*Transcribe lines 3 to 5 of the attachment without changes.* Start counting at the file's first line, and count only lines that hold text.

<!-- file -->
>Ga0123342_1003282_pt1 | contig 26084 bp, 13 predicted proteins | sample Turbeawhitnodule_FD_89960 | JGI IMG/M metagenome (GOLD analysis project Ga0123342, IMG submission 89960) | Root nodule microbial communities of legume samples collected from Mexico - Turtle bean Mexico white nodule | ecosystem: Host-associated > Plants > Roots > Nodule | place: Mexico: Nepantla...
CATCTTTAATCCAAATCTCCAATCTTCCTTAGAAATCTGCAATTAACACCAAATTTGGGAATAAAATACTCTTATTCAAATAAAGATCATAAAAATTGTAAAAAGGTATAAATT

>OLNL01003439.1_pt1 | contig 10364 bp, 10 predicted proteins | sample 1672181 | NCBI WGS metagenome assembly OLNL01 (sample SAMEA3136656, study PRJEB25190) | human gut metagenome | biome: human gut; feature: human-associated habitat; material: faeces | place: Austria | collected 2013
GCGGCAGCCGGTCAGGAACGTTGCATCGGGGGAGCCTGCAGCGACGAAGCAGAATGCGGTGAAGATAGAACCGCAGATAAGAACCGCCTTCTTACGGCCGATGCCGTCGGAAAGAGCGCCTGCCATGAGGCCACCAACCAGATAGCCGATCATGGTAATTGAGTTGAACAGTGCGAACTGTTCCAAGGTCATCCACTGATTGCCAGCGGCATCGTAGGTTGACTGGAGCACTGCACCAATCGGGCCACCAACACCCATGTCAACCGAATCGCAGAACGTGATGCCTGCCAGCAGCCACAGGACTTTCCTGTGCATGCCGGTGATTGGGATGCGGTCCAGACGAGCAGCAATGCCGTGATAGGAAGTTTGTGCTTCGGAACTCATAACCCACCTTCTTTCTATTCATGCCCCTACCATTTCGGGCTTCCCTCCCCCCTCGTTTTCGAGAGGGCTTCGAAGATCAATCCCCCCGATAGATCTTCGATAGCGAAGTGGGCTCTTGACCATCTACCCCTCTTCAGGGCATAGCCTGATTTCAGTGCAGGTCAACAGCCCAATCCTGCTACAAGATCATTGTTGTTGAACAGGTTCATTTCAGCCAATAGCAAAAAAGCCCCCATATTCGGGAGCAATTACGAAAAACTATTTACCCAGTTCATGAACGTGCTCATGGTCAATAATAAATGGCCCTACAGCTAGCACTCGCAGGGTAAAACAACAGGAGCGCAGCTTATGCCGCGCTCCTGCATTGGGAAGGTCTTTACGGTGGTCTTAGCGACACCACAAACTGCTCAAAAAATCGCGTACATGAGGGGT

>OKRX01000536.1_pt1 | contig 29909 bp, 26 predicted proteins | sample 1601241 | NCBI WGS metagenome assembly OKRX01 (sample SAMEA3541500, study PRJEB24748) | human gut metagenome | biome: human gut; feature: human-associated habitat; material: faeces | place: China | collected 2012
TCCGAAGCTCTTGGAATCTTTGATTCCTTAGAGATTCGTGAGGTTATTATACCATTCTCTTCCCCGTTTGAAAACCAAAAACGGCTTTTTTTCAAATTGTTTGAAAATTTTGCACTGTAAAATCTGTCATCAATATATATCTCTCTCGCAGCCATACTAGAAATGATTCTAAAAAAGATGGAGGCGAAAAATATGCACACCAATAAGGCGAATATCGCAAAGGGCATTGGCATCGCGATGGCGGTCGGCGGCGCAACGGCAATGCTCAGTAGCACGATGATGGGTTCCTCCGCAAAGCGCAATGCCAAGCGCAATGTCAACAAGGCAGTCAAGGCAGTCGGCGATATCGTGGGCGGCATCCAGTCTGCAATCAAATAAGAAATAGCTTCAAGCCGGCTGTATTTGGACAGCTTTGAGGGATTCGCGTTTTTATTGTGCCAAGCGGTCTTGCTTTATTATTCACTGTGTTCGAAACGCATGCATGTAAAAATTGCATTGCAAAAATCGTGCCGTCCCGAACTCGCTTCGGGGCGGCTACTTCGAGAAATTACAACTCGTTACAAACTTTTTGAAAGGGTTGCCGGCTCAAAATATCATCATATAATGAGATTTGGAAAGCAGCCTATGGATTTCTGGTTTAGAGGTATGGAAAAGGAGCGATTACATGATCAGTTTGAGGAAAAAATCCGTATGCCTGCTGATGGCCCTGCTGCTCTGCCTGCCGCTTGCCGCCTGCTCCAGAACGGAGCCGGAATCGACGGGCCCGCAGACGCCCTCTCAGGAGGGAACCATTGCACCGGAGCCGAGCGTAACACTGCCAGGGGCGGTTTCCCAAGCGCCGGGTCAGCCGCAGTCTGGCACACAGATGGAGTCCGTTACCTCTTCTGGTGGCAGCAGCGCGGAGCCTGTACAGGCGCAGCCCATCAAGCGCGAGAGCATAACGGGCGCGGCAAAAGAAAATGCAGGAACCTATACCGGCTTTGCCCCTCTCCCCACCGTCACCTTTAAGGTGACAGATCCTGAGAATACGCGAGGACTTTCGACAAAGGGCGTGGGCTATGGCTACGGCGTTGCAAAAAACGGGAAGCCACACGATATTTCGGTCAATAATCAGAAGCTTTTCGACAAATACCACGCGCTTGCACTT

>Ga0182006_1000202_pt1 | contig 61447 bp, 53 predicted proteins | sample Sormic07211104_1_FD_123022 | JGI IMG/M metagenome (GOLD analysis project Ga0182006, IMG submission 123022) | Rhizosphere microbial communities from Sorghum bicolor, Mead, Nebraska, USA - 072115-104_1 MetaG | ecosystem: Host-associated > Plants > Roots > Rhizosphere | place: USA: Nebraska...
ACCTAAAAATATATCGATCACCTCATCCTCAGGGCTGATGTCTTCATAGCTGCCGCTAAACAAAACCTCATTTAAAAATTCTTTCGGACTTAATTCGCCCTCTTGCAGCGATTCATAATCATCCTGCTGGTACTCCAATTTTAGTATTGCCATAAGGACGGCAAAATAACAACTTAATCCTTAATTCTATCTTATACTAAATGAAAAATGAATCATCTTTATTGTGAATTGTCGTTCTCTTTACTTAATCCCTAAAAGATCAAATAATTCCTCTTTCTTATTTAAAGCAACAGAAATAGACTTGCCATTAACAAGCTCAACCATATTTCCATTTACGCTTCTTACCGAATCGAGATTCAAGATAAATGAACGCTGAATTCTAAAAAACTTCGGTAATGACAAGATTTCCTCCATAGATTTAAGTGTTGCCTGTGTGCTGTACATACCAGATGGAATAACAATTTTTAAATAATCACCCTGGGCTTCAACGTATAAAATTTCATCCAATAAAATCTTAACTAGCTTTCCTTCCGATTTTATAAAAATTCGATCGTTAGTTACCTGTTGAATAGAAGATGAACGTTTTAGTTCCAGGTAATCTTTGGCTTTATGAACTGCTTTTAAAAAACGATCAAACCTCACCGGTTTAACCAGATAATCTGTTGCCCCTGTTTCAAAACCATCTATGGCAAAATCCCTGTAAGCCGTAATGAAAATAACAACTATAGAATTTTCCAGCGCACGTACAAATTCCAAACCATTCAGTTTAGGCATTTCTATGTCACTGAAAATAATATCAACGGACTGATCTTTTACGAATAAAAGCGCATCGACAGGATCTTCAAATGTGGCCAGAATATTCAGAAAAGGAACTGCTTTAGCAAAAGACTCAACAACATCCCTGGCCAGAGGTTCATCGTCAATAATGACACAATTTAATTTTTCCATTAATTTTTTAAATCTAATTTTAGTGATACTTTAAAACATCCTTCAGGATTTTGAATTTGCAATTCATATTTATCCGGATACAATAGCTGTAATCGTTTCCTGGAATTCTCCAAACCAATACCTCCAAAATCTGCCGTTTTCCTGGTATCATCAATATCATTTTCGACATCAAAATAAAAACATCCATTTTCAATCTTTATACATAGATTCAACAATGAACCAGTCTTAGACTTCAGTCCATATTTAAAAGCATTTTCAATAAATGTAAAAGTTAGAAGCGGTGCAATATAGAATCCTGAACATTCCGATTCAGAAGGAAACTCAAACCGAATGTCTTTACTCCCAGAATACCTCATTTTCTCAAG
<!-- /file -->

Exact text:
>OLNL01003439.1_pt1 | contig 10364 bp, 10 predicted proteins | sample 1672181 | NCBI WGS metagenome assembly OLNL01 (sample SAMEA3136656, study PRJEB25190) | human gut metagenome | biome: human gut; feature: human-associated habitat; material: faeces | place: Austria | collected 2013
GCGGCAGCCGGTCAGGAACGTTGCATCGGGGGAGCCTGCAGCGACGAAGCAGAATGCGGTGAAGATAGAACCGCAGATAAGAACCGCCTTCTTACGGCCGATGCCGTCGGAAAGAGCGCCTGCCATGAGGCCACCAACCAGATAGCCGATCATGGTAATTGAGTTGAACAGTGCGAACTGTTCCAAGGTCATCCACTGATTGCCAGCGGCATCGTAGGTTGACTGGAGCACTGCACCAATCGGGCCACCAACACCCATGTCAACCGAATCGCAGAACGTGATGCCTGCCAGCAGCCACAGGACTTTCCTGTGCATGCCGGTGATTGGGATGCGGTCCAGACGAGCAGCAATGCCGTGATAGGAAGTTTGTGCTTCGGAACTCATAACCCACCTTCTTTCTATTCATGCCCCTACCATTTCGGGCTTCCCTCCCCCCTCGTTTTCGAGAGGGCTTCGAAGATCAATCCCCCCGATAGATCTTCGATAGCGAAGTGGGCTCTTGACCATCTACCCCTCTTCAGGGCATAGCCTGATTTCAGTGCAGGTCAACAGCCCAATCCTGCTACAAGATCATTGTTGTTGAACAGGTTCATTTCAGCCAATAGCAAAAAAGCCCCCATATTCGGGAGCAATTACGAAAAACTATTTACCCAGTTCATGAACGTGCTCATGGTCAATAATAAATGGCCCTACAGCTAGCACTCGCAGGGTAAAACAACAGGAGCGCAGCTTATGCCGCGCTCCTGCATTGGGAAGGTCTTTACGGTGGTCTTAGCGACACCACAAACTGCTCAAAAAATCGCGTACATGAGGGGT

>OKRX01000536.1_pt1 | contig 29909 bp, 26 predicted proteins | sample 1601241 | NCBI WGS metagenome assembly OKRX01 (sample SAMEA3541500, study PRJEB24748) | human gut metagenome | biome: human gut; feature: human-associated habitat; material: faeces | place: China | collected 2012